Check out this cool Flying 3D printer concept which can actually construct buildings

It seems like everyweek, a new innovation must come from China. They are really showing the rest of the world how to do it. This time, DediBot, a 3D printer manufacturer out of Hangzhou, China has created quite a buzz in Shanghai this week with the launch of something it's calling the Fly Elephant. The prototype that took flight at the company's booth at the TCT Asia trade show is no ordinary multi-rotor drone, but features an extruder that can be used for rapid prototyping of large structures. In other words, it is big. Really big. 

If you look under the six rotor cage of the Open-ended Additive Manufacturing (OAM) drone, there hangs a 3D printing nozzle that's fed plastic, concrete mix or other material from a tube connected to the top of the OAM Fly Elephant. The drone's printing path will be precisely plotted by software, for a promised printing accuracy of 0.1 mm. 

Now these 3D printing drone flew around the company's booth at TCT Asia, showcasing its potential applications in the construction industry, with the free-flying design meaning that the size and shape of printed structures are not restricted by the dimensions of a static 3D printer's enclosure. However, printed examples on display look similar to the kind of layer-by-layer 3D-printed builds in Dubai and Spain.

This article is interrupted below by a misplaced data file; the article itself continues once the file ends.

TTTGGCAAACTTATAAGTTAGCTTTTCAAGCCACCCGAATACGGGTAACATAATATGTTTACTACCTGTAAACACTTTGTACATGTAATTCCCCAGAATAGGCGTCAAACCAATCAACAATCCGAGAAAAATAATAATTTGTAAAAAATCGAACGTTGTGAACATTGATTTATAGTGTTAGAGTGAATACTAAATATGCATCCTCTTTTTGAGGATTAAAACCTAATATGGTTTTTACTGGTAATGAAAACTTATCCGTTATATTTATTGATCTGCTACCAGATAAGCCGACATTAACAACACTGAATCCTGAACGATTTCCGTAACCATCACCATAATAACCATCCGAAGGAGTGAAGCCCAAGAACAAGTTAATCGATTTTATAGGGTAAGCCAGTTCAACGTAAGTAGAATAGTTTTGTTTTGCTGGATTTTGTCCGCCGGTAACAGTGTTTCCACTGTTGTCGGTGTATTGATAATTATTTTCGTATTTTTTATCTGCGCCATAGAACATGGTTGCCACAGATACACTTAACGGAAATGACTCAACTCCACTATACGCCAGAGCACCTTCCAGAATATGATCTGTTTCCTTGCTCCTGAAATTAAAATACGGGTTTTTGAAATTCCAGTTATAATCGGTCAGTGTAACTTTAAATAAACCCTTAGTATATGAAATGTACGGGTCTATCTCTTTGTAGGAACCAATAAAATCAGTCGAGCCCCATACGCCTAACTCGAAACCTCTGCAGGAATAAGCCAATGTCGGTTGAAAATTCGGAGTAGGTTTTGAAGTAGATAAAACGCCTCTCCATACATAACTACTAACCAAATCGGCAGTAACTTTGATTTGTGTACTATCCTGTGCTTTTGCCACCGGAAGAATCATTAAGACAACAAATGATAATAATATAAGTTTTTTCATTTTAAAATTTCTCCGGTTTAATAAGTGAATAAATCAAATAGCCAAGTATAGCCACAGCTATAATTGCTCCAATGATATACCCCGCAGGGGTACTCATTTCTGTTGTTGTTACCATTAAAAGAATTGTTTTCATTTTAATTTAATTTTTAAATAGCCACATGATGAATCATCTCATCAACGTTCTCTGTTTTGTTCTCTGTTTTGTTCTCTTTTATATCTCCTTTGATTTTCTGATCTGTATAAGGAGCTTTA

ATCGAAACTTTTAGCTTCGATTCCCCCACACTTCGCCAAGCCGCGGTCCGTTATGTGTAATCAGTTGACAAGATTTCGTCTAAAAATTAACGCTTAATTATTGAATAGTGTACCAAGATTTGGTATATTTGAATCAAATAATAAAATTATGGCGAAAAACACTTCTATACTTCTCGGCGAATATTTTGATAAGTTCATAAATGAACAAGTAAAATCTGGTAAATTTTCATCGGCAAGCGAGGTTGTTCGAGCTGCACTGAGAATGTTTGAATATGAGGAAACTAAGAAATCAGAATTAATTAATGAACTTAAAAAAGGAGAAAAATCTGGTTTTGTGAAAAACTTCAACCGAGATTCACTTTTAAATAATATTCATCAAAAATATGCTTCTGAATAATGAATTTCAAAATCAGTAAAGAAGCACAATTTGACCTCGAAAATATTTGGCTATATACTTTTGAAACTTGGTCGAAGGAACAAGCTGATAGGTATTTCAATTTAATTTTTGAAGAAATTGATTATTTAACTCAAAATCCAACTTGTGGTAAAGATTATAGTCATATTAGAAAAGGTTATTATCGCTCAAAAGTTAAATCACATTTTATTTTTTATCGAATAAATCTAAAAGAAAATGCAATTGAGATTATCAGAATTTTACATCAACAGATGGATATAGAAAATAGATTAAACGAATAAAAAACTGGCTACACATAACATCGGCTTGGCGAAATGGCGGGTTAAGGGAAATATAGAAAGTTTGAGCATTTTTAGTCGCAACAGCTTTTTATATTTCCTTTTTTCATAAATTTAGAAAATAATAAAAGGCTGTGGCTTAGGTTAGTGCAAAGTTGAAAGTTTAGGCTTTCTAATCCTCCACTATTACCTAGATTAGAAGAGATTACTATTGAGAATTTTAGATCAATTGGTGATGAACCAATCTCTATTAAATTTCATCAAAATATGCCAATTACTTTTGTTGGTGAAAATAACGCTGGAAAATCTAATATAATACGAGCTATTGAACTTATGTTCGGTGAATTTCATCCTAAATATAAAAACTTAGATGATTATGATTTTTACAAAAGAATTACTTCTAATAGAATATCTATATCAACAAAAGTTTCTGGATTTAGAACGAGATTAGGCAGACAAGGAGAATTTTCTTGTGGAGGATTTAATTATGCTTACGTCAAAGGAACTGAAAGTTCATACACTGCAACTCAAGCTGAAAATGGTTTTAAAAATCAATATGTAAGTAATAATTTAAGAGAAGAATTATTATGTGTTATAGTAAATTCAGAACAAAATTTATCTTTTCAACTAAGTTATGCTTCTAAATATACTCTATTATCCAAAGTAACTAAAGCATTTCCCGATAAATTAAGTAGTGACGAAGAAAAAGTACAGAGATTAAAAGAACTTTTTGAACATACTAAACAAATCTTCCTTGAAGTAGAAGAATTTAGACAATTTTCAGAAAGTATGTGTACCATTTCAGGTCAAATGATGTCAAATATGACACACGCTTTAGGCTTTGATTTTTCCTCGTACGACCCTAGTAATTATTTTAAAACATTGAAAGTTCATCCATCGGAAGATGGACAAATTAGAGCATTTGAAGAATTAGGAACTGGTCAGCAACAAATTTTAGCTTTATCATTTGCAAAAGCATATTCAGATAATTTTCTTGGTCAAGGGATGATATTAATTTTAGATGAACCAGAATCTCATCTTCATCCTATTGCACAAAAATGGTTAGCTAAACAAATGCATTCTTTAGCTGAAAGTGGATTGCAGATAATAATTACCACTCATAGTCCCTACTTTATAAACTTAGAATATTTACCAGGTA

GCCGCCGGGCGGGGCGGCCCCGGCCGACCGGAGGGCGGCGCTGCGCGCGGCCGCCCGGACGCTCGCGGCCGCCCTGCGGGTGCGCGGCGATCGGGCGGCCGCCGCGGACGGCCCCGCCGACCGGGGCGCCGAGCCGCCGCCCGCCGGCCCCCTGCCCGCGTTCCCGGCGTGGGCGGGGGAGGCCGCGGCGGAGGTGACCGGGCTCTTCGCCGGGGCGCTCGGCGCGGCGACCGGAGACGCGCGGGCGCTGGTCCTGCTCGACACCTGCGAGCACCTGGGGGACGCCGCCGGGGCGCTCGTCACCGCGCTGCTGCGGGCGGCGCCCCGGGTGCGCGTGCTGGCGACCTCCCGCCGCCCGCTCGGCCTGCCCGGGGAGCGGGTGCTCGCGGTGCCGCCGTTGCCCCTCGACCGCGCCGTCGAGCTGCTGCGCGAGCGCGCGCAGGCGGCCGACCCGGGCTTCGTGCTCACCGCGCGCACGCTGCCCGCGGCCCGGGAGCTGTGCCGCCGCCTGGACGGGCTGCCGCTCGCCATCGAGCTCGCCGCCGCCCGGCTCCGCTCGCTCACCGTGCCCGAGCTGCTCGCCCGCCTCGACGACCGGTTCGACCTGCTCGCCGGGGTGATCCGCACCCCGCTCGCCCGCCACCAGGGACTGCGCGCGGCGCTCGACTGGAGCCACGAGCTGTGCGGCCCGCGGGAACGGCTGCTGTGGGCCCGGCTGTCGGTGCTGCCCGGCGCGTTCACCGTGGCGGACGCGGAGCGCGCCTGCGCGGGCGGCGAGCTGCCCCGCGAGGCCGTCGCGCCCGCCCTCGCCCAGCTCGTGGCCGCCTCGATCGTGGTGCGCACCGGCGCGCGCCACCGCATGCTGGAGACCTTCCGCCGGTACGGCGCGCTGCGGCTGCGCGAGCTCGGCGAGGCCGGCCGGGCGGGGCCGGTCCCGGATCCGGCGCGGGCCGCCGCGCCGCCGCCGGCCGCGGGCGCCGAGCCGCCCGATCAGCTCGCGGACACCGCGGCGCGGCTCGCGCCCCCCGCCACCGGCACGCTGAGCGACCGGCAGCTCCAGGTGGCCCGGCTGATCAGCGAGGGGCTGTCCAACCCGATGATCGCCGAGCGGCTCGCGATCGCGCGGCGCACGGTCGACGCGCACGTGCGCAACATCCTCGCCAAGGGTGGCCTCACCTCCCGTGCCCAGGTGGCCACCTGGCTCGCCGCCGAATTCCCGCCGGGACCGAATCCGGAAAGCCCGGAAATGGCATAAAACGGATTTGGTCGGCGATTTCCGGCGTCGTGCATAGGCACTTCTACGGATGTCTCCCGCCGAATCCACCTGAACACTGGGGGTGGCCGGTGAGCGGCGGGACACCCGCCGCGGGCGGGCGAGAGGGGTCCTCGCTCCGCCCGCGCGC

Therefore, construction projects could be undertaken by a cluster of 3D printing drones working together, possibly with drones each extruding different materials for a kind of multiple print head approach to structure builds. Of course, short battery life may well limit the potential usefulness of such technologies so DediBot is looking to wireless power solutions to give the drones potentially unlimited air time on the construction site. 

Even though The Fly Elephant is still very much at the concept stage, with many questions yet to be answered such as would printing need to abandoned during high winds, and would the process be limited to producing rough and ready structure prototypes or might we see drones printing usable buildings? At least it is doing something now. Constructing our fantasies for the future. 

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